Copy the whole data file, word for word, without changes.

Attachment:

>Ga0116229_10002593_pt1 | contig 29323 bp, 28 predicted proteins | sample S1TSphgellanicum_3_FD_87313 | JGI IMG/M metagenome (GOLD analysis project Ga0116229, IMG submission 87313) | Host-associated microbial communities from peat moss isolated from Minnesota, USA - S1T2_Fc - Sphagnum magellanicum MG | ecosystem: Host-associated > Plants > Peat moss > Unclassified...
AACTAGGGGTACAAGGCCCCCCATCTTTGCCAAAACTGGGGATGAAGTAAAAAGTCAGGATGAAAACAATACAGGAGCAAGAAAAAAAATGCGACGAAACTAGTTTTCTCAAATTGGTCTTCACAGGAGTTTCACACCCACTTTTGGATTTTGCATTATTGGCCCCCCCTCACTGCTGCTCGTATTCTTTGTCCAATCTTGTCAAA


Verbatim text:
>Ga0116229_10002593_pt1 | contig 29323 bp, 28 predicted proteins | sample S1TSphgellanicum_3_FD_87313 | JGI IMG/M metagenome (GOLD analysis project Ga0116229, IMG submission 87313) | Host-associated microbial communities from peat moss isolated from Minnesota, USA - S1T2_Fc - Sphagnum magellanicum MG | ecosystem: Host-associated > Plants > Peat moss > Unclassified...
AACTAGGGGTACAAGGCCCCCCATCTTTGCCAAAACTGGGGATGAAGTAAAAAGTCAGGATGAAAACAATACAGGAGCAAGAAAAAAAATGCGACGAAACTAGTTTTCTCAAATTGGTCTTCACAGGAGTTTCACACCCACTTTTGGATTTTGCATTATTGGCCCCCCCTCACTGCTGCTCGTATTCTTTGTCCAATCTTGTCAAA